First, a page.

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Logo of nihpaAbout Author manuscriptsSubmit a manuscriptHHS Public Access; Author Manuscript; Accepted for publication in peer reviewed journal;
 
Stat Med. Author manuscript; available in PMC 2016 July 20.
Published in final edited form as:
Stat Med. 2015 July 20; 34(16): 2427–2443.
Published online 2015 April 6. doi:  10.1002/sim.6499
PMCID: PMC4457675
NIHMSID: NIHMS674633

Predicting Cumulative Risk of Disease Onset by Re-distributing Weights

Abstract

We propose a simple approach predicting the cumulative risk of disease accommodating predictors with time-varying effects and outcomes subject to censoring. We use a nonparametric function for the coefficient of the time-varying effect and handle censoring through self-consistency equations that redistribute the probability mass of censored outcomes to the right. The computational procedure is extremely convenient and can be implemented by standard software. We prove large sample properties of the proposed estimator and evaluate its finite sample performance through simulation studies. We apply the method to estimate the cumulative risk of developing Huntington’s disease (HD) from subjects with huntingtin gene mutation using a large collaborative HD study data and illustrate an inverse relationship between the cumulative risk of HD and the length of cytosine-adenine-guanine (CAG) repeats in the huntingtin gene.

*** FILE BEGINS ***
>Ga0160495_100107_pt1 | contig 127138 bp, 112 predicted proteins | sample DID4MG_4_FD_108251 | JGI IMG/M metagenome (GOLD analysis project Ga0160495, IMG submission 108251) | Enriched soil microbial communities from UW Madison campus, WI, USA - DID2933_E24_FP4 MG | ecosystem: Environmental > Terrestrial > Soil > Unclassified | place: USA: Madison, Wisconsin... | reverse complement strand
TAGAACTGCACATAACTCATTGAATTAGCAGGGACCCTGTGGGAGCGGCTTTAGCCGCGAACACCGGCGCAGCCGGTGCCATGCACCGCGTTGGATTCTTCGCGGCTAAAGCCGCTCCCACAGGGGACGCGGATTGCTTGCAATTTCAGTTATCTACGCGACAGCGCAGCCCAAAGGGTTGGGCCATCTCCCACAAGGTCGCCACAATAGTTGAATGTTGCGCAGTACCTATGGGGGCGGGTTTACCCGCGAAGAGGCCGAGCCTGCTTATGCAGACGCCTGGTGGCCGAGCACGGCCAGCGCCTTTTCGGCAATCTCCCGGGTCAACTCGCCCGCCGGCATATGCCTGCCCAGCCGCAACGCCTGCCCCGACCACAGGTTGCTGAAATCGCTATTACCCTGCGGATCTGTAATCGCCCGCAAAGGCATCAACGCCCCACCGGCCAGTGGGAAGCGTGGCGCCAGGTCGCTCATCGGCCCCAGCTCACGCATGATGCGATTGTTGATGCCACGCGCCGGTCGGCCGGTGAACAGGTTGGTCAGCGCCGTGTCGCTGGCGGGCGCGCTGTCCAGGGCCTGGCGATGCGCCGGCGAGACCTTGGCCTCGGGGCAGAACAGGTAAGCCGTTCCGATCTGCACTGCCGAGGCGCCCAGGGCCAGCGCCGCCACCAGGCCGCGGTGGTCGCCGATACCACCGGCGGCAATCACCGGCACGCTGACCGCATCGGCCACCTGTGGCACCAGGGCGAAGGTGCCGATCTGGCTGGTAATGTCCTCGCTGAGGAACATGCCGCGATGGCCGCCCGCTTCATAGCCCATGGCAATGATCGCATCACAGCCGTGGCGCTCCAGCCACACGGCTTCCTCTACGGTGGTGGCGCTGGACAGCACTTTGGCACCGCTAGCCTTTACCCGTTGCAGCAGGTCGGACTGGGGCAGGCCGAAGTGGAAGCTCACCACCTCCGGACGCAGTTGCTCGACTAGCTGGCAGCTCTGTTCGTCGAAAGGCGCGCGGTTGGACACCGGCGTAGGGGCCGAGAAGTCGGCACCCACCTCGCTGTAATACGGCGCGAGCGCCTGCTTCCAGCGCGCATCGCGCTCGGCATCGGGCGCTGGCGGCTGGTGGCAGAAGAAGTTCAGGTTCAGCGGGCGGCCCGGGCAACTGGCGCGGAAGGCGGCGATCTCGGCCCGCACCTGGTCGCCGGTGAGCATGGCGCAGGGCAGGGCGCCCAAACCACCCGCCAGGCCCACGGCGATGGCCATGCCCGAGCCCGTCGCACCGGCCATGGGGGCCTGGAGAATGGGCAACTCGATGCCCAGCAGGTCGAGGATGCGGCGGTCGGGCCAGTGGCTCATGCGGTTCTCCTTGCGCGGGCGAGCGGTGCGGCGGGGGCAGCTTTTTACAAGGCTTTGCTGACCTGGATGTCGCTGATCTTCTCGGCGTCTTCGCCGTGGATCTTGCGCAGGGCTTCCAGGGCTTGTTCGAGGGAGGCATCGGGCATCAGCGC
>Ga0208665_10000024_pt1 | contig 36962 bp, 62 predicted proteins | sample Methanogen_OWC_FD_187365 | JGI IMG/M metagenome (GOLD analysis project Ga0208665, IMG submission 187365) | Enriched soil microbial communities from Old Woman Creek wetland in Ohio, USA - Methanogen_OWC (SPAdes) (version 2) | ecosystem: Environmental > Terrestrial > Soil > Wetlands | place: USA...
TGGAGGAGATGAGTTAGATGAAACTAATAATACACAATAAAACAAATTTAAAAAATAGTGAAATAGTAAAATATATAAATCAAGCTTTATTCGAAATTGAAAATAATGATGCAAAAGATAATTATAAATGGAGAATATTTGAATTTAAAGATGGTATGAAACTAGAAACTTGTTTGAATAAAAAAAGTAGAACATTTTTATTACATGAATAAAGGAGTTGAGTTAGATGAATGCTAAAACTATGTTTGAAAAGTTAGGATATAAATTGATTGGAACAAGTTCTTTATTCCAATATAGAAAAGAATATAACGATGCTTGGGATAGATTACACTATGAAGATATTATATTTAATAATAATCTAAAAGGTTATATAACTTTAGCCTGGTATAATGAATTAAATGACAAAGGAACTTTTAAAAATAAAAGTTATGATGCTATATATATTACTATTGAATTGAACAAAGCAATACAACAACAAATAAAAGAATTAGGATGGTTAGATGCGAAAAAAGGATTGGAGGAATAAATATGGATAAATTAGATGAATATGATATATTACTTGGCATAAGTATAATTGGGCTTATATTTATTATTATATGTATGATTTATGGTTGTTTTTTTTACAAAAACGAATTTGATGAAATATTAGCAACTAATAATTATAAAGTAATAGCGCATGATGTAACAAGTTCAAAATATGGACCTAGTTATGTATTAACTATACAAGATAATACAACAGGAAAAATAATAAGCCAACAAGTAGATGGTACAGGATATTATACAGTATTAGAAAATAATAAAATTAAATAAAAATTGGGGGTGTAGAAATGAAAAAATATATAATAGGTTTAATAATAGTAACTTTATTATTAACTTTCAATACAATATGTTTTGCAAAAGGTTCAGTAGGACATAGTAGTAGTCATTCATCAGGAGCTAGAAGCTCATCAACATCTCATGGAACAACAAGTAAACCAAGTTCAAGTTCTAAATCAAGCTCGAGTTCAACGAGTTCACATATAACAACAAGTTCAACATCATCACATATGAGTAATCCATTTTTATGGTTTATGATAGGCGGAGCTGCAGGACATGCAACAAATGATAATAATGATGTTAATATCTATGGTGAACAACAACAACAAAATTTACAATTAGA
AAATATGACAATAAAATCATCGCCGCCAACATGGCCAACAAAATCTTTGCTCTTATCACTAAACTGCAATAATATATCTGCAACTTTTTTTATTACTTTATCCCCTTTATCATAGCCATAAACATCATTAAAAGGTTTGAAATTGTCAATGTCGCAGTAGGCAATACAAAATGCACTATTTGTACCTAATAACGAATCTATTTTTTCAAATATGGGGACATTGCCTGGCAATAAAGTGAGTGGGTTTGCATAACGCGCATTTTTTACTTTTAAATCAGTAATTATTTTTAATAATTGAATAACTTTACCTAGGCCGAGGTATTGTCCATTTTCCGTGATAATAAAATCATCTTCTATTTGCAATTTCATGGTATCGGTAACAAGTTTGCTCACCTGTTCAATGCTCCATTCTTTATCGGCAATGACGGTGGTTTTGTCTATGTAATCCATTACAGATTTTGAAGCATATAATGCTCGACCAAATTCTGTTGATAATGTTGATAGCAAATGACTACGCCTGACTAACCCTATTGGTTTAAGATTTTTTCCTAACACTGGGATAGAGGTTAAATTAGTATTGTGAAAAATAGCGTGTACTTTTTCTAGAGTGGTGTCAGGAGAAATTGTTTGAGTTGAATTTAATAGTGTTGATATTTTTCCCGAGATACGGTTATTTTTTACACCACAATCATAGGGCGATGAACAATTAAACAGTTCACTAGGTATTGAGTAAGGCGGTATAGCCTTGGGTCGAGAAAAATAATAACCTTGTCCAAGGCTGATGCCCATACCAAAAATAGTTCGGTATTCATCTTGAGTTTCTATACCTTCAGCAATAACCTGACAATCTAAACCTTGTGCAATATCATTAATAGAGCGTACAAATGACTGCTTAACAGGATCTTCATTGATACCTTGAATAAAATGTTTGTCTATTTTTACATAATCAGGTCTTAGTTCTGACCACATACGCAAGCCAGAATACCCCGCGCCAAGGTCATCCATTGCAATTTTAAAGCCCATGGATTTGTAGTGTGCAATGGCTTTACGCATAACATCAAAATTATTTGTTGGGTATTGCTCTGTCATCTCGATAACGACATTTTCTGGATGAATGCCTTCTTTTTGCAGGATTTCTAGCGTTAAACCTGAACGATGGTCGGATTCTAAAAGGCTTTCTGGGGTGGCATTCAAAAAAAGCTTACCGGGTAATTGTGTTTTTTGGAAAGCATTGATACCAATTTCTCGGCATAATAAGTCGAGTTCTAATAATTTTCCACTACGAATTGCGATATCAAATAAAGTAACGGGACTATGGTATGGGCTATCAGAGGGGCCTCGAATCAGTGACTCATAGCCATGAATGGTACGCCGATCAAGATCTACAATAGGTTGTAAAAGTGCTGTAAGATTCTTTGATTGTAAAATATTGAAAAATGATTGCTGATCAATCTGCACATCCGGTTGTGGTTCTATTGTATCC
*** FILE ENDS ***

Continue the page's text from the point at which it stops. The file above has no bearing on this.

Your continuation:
Keywords: Proportional odds model, Self-consistency equation, Varying-coefficient model, Huntington’s disease

1 Introduction